Saturday, May 22, 2010

The Big Four: Round Four

Today brings an end to The Rap Sheet’s latest giveaway contest, which put up for grabs four free copies of the new Mike Hammer detective novel, The Big Bang, written by Mickey Spillane and Max Allan Collins, as well as four free copies of the latest original Hammer radio novel on CD, “The Little Death.” The names of the eight contest winners will be announced later on this afternoon.

But before that announcement is made, let’s look over just one last intriguing batch of competition entries.

Murrie A. Zlotziver of Vicksburg, Pennsylvania:

The Moonstone, by Wilkie Collins
The Murder of Roger Ackroyd, by Agatha Christie
The Big Sleep, by Raymond Chandler
The Maltese Falcon, by Dashiell Hammett

Calum Macleod of Inverness, Scotland, United Kingdom:

“Now while it’s bloody obvious any list of great private eye books should include Raymond Chandler (I’d opt for Farewell, My Lovely) and Dashiell Hammett (Red Harvest), with Ross Macdonald taking up the rear (The Far Side of the Dollar), let me offer an unashamedly Euro-centric alternative.”

The Killing Kind, by John Connolly
Dead Birds, by John Milne
The Guards, by Ken Bruen
Clean Break, by Val McDermid

Jeff Everden of Penticton, British Columbia, Canada:

Freak, by Michael Collins
The Twisted Thing, by Mickey Spillane
Playback, by Raymond Chandler
Red Harvest, by Dashiel Hammett

Scott Parker of Houston, Texas:

The Dawn Patrol, by Don Winslow
Darkness, Take My Hand, by Dennis Lehane
The Hound of the Baskervilles, by Sir Arthur Conan Doyle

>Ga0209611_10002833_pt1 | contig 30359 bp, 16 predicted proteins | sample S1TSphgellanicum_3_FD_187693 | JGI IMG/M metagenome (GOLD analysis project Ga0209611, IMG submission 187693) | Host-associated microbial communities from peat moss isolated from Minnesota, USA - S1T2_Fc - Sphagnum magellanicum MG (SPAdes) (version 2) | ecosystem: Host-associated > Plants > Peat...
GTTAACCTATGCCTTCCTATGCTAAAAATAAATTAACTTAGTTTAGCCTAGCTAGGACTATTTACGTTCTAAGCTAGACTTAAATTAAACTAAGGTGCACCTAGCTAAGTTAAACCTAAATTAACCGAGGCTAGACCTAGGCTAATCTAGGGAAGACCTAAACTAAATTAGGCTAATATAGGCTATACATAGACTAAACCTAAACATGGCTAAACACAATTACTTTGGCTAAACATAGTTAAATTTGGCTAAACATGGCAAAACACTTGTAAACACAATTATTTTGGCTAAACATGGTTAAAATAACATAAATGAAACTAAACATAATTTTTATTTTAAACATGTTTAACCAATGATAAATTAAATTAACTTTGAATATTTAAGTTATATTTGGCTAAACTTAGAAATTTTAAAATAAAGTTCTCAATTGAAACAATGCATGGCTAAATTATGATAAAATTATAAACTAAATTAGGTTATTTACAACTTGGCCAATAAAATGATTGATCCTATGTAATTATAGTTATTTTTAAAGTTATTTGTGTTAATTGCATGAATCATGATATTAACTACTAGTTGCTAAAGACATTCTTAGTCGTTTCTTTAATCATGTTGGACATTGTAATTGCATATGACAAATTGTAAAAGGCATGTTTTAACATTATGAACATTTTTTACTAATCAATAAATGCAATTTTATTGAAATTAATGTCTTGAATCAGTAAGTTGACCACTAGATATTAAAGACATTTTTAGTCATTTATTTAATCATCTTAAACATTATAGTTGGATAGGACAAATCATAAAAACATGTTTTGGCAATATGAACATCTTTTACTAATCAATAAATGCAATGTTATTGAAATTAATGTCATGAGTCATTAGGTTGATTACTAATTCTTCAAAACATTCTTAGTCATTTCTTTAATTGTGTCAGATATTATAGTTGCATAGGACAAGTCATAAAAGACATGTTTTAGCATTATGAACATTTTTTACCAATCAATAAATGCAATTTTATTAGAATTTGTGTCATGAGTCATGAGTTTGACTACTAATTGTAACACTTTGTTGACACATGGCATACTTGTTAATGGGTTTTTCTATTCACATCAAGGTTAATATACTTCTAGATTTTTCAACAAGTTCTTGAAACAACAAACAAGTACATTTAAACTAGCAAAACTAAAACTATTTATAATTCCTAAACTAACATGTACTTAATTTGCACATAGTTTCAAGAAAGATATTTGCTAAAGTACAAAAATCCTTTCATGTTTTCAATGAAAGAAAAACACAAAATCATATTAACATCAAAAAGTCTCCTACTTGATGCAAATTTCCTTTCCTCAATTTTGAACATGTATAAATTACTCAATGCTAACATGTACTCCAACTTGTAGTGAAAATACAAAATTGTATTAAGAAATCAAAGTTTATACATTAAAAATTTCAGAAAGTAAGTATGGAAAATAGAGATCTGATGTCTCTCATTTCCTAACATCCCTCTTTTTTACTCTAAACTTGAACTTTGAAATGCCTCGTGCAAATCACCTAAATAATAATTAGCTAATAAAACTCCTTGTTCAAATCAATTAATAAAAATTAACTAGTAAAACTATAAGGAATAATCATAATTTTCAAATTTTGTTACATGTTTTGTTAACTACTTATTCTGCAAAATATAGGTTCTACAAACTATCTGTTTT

Songs of Innocence, by Richard Aleas

Michael Shonk of Baton Rouge, Louisiana:

Sally’s in the Alley, by Norbert Davis
The Uncomfortable Dead, by Subcommandante Marcos and
Paco Ignacio Taibo II
The Dada Caper, by Ross H. Spencer
The Continental Op, by Dashiell Hammett (a collection of short stories)

Louis Burklow of Los Angeles, California:

True Detective, by Max Allan Collins (“Collins is the best at combining historical research with effective mysteries; I also love the cameos by real people, especially Dutch Reagan.”)
The Day the Music Died, by Ed Gorman (“He gets the feel of a small American town so right--reminds me of the town I grew up in near Nashville.”)
Berlin Noir, by Philip Kerr (“A detective in Nazi Germany--that was all I needed to know to want to read this one.”)
Holmes on the Range, by Steve Hockensmith (“I also love westerns, and the humor helps the story.”)

Eric Beetner of Los Angeles, California:

Devil in a Blue Dress, by Walter Mosley
The Long Goodbye, by Raymond Chandler
The Deputy’s Widow, by J.B. Kohl
The Drowning Pool, by Ross Macdonald

Carol H. Novak of New Hyde Park, New York:

Some Buried Caesar, by Rex Stout
The Lonely Silver Rain, by John D. MacDonald
Appointment with Death, by Agatha Christie
Mystery Mile, by Margery Allingham

John Lushbough of Vermillion, South Dakota:

When the Sacred Ginmill Closes, by Lawrence Block
The Deep Blue Good-by, by John D. MacDonald
Valediction, by Robert B. Parker
Walking the Perfect Square, by Reed Farrel Coleman

Deanna Stillings of Carlisle, Massachusetts:

Above Suspicion, by Helen MacInnes
The Doorbell Rang, by Rex Stout
The Cannibal Who Overate, by Hugh Pentecost
Darker Than Amber, by John D. MacDonald

Andreas Decker of Wuppertal, Germany:

When the Sacred Ginmill Closes, by Lawrence Block
The Blue Hammer, by Ross Macdonald
The Last Good Kiss, by James Crumley
Second Chance, by Jonathan Valin

Walter Herbert of Upper Marlboro, Maryland:

The Galton Case, by Ross Macdonald (“I could have picked any of Macdonald’s books, but The Galton Case was the first I read and remains my favorite.”)
The Thin Man, by Dashiell Hammett (“OK, technically Nick Charles is retired, but he sure acts like a private eye, and Hammett’s spectacular dialogue surpasses his use of dialogue in The Maltese Falcon.”)